I have had my N95 for over a year, but until yesterday I had left it as a crumby T-mobile N95 with the appropriately out-dated branded firmware. I had tried to change it once, but the required software refused to recognise my phone. It was annoying but I put up with it, until yesterday’s announcement on All About Symbian that the BBC iPlayer was available for the S60.
I have been waiting for an S60 version of the iPlayer since it was made available for the over-hyped iPhone back in March. Unfortunately the iPlayer application (which can be downloaded here) takes the form of a Nokia Web Runtime (a Nokia Widget) rather than an S60 application, the difference being that the Nokia Web Runtime framework comes with the Nokia update software that wasn’t yet built into the T-mobile firmware. Whilst I have put up with missing out on lots of exciting developments because of the T-mobile firmware, the BBC iPlayer is not just any old new software, its a new way to access the greatest television on Earth! (I may have mentioned previously that I am possibly the BBC’s biggest fan). This time when I tried to de-brand my phone it all went smoothly.
If you have yet to de-brand, and want access to the iPlayer on your N95, then there is a detailed post on how to de-brand over at Simply Symbian.
As for the S60 iPlayer, my only criticism is the “Sorry, television programmes can only be watched over a wifi connection”. My 3G connection is often faster than my wifi connection, I pay for an ‘unlimited’ data plan and it’s about time there was a program that could make use of it.
Firmware offered for T-mobile phone yesterday: 14.0.001
Firmware offered for de-branded phone yesterday: 30.0.015
I don’t usually get my S60 news from GigaOm, but they have highlighted a potentially useful application that can turn the N95 (or other phone with the S60 operating system) into a wireless hotspot: Joiku. It is VERY important to take into consideration the data package that your phone comes with before adding it, and unfortunately it doesn’t come with any security, so once your phone’s a hotspot, anyone can connect to it!
As the Eee PC doesn’t come with bluetooth, there may be occassions when you want to access the web and don’t have the required wire, and therefore Joiku seems a useful solution. You will, however, need to change the wireless connection settings so the mode is ‘ad-hoc’ rather than ‘auto’ for the connection to be enabled, and even then I found trouble getting the computer to connect. It automatically loads the joikuspot.com homepage first, and I found this took AGES!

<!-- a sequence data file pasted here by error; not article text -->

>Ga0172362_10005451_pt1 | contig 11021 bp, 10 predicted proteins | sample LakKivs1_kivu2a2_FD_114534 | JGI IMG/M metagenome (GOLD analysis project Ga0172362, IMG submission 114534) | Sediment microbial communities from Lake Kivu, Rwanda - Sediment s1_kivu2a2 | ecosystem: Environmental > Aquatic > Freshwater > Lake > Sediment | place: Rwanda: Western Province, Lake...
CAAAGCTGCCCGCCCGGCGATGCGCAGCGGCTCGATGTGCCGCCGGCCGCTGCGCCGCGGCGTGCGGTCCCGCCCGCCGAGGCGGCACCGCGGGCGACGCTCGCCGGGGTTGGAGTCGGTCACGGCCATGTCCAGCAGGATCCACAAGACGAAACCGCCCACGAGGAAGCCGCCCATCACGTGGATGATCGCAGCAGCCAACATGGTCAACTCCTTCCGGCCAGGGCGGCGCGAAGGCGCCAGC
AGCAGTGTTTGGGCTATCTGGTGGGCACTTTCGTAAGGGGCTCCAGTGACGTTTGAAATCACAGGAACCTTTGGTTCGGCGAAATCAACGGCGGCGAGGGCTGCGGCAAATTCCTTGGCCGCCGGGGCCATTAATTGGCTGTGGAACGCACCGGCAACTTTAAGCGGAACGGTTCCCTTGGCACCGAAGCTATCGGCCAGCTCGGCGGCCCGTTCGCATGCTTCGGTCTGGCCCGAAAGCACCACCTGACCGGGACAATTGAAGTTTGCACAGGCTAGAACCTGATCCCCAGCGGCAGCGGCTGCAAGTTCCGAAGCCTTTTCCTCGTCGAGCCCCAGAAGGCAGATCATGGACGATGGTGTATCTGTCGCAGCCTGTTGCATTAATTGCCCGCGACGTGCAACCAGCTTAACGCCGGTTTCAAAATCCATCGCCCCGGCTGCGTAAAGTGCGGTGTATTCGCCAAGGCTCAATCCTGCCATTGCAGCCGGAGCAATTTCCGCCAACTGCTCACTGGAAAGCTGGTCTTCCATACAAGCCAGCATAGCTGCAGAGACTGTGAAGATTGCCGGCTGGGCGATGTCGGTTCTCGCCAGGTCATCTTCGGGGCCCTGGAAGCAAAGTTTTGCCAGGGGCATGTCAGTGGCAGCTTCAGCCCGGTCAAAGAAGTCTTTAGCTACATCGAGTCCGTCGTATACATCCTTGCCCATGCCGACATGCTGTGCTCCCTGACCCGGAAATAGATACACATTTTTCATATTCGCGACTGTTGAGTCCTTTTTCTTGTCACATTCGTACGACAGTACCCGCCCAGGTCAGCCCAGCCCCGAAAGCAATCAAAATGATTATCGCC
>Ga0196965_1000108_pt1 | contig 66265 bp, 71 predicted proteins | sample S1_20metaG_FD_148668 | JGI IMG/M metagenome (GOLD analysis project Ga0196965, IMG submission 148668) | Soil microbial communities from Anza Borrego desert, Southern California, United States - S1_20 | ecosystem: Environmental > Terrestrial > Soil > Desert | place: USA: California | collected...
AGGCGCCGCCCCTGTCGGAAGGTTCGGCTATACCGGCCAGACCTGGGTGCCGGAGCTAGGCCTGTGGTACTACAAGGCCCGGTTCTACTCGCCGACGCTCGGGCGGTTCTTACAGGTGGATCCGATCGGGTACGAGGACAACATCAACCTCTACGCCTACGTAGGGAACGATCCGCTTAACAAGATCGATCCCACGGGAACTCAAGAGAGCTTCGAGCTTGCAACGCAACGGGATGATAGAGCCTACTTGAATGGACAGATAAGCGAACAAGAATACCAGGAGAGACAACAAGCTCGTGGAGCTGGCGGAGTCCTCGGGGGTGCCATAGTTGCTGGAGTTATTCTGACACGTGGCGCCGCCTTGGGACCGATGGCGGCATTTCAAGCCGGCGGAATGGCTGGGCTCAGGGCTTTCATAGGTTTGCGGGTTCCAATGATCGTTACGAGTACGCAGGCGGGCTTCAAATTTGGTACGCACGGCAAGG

Whether the problems I encountered are due to something I am doing wrong, or a problem at Joiku’s end I don’t know, but if it gets sorted it will definately find a permanent place on my phone.
All About Symbian notes a number of YouTube tutorials for beginners with the Nokia’s S60 platform.. Whilst these are without a doubt useful to the Nokia novice, a lot more needs to be done. Smartphones can be a useful addition to both people’s professional and personal lives, but only if they know how to use them.
Unfortunately, every time a new generation of mobile phones emerges they seem to be quickly followed by user surveys telling us that few people use more than 10 or 20 percent of the facilities available. These surveys are taken as an indicator of a lack of need rather than a lack of knowledge. Whilst all phones have some superfluous facilities, the current generation of phones really are offering useful applications if people know how to use them.
The obvious problem with mobile literacy is the numerous models available, and the individual restrictions placed by the different mobile operators. Nonetheless I find it hard to believe that on the web, where we hear so much about the potential of the long tail, that there aren’t decent portals offering all the skills and advice that people of every level would require for a specific model. Whilst there are decent blogs available, these often appeal to the users who are already making good use of their phones (although the blogs are extremely valuable nonetheless).
Maybe if we could start increasing level of mobile literacy, as well as more general computer literacy, organisations wouldn’t under value computer skills so much. If we continue to think of mobile literacy as the ability to make a call and send a text, and computer literacy the ability to send an email and surf the web and maybe use Microsoft office, then businesses and users will continue to fail to use the products to their full potential. Surely mobile illiteracy is costing the economy billions of pounds every year?